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5 Steps to Setting Up an Effective Telecommuting Policy

Five steps policies

Contributed by Lisa Michaels

Giving employees the freedom to telecommute is a growing trend that helps employers recruit and retain top talent. The convenience and comfort is appealing to employees, and it may even reduce expenses for employers.

But you can’t just send remote workers to the wolves. A company needs a defined policy to make it work.

A virtual employee program should offer a window into the remote employee’s workday so you can feel comfortable about productivity. Below, you’ll find some of the important factors to consider as you develop a telecommuting policy.

Decide Who Can Telecommute

Not every employee can work effectively with little supervision. For remote positions, you should choose only employees who demonstrate good work ethics and have a living situation with few distractions. Employees who want to work remotely need to be organized, disciplined, and self-motivated. Their position also needs to be suitable for remote work.

Employees who work from home should have job duties that don’t require a physical presence at the office. Jobs that require employees to have face-to-face contact with clients or use equipment located at the office are not suitable for telecommuting.

Define Expectations

For every employee that’s interested in telecommuting, make sure to define exactly what your expectations are. Often, employers are worried that their employees will become too comfortable and lack motivation to keep up with their responsibilities. One way to prevent this is to make it clear what you expect from them on a daily basis.

This should include the hours they put in and staying in contact via instant messaging, video chat, or phone. Employees should be informed of meeting schedules and always be available for communications, priorities, and updates.

Set expectations for the quality and output of every employee’s work. Identify the attitude and skills that will enable remote employees to perform work to your standards. To ensure remote employees are staying busy, set reasonable deadlines or quotas wherever possible to ensure work gets done.

Choose Means of Communication

Effective communication is one of the biggest obstacles in managing your virtual employees. This can be difficult if you have several workers at different locations who need to connect frequently with each other and with their supervisors.

Telecommuters can only be reached by digital means and might miss important alerts or changes if something goes wrong with their connectivity or computer, or even if they get too engrossed in their tasks. Instead of relying on textual exchanges, there should be multiple forms of communication in place. Remote workers should be encouraged to keep their phones charged and close at hand, and to attend regular meetings via video conferencing software.

Remote employees also need to understand that phone calls, emails, and meetings still have to be part of their work day just as they are in the company offices. Without open communication, collaboration and work relationships become difficult.

Ensure Data and Device Security

One concern with a telecommuting workforce is digital security. Employees using their own devices may inadvertently introduce viruses to your company network. Even if you supply the device, they might still be tempted to download files or apps from home that have hidden malware.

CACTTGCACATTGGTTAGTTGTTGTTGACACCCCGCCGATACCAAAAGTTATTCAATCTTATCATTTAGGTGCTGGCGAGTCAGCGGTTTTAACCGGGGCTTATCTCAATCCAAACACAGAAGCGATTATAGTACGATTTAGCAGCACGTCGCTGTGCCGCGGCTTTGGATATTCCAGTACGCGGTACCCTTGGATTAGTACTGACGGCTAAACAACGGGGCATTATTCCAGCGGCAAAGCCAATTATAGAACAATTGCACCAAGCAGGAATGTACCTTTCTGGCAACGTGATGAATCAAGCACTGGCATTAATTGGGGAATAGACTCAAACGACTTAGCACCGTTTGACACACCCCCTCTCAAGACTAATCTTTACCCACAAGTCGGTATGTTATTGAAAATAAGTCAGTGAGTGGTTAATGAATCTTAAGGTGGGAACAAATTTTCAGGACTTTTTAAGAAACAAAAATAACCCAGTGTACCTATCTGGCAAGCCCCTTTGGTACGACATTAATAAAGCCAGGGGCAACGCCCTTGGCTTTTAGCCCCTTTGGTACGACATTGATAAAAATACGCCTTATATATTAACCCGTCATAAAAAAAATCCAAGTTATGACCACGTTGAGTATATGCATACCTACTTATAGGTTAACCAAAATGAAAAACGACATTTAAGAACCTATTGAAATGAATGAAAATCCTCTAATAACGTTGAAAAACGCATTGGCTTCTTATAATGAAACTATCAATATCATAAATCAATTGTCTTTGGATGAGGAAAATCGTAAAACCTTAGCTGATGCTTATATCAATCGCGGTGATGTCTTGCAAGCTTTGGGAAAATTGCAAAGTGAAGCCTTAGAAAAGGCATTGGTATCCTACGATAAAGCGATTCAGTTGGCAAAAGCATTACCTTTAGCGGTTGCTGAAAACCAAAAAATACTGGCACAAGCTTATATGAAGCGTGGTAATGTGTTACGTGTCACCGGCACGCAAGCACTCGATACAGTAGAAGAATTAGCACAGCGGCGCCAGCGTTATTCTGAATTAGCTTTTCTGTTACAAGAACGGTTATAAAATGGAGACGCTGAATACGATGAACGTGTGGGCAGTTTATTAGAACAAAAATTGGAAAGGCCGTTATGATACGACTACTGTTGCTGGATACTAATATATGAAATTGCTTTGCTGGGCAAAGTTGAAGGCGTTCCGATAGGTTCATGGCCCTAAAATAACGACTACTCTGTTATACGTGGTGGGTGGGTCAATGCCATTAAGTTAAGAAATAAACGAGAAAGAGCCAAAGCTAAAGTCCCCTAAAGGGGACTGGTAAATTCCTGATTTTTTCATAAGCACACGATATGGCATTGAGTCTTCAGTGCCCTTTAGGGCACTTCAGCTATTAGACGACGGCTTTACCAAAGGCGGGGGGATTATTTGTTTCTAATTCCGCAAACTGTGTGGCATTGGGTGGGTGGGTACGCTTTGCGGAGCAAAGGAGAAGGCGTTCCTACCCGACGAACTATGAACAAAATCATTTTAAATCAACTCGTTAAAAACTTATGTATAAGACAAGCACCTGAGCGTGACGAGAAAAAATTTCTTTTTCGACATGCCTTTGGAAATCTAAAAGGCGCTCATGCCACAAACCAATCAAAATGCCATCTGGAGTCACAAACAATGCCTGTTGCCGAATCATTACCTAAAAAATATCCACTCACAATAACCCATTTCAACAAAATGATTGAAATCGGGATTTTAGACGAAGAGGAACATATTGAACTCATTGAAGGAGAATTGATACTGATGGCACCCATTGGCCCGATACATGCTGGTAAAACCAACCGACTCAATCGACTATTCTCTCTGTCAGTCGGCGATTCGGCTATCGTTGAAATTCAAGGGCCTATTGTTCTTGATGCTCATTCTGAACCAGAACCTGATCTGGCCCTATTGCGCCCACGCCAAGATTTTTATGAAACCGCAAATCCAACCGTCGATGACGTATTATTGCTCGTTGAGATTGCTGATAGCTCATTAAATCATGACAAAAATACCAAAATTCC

Your IT team should ensure that every device that accesses your network has sufficient levels of protection in place. This includes firewalls, anti-virus software, encryption, and other forms of software protection both on each user’s device and your servers.

Make certain remote employees are educated on basic security policies such as secure passwords, logging off when away from their devices, and avoiding public Wi-Fi. These networks are insecure and can compromise the safety of corporate data. You might want to consider opting for a VPN (virtual private network) to ensure a secure channel for telecommuting workers who might want to work from a coffee shop.

You should also install remote-wipe solutions that enable you to erase the hard drives of any device that’s lost or stolen.

Clarify What Expenses You’re Going to Cover

Remote employees save on gasoline and other costs associated with the daily commute. However, they have higher expenses at home such as high speed internet, phone, electricity and other utilities, and office supplies, which may offset the money saved in the car.

You may want to establish a virtual employee allowance or reimbursement for these things. Your business definitely should pay for or provide for free any software you require of them for security or productivity reasons. Be sure to clarify in writing all expenses and limits you’ll provide to remote workers.

You could also make provisions for updates, replacements, or processes for requesting additional funds. Have employees sign their consent before they start working from home.

Final Thoughts

In summary, telecommuting can be a competitive advantage. However, you need to establish who can work at home and provide effective technologies for cyber security and communications. Be clear on your expectations for performance, and what expenses you intend to cover. With telecommuting policies working smoothly, both you and your employees will be happier.


Lisa Michaels is a freelance writer, editor and a striving content marketing consultant from Portland. Being self-employed, she does her best to stay on top of the current trends in business and tech. Connect with her on Twitter @LisaBMichaels.

 

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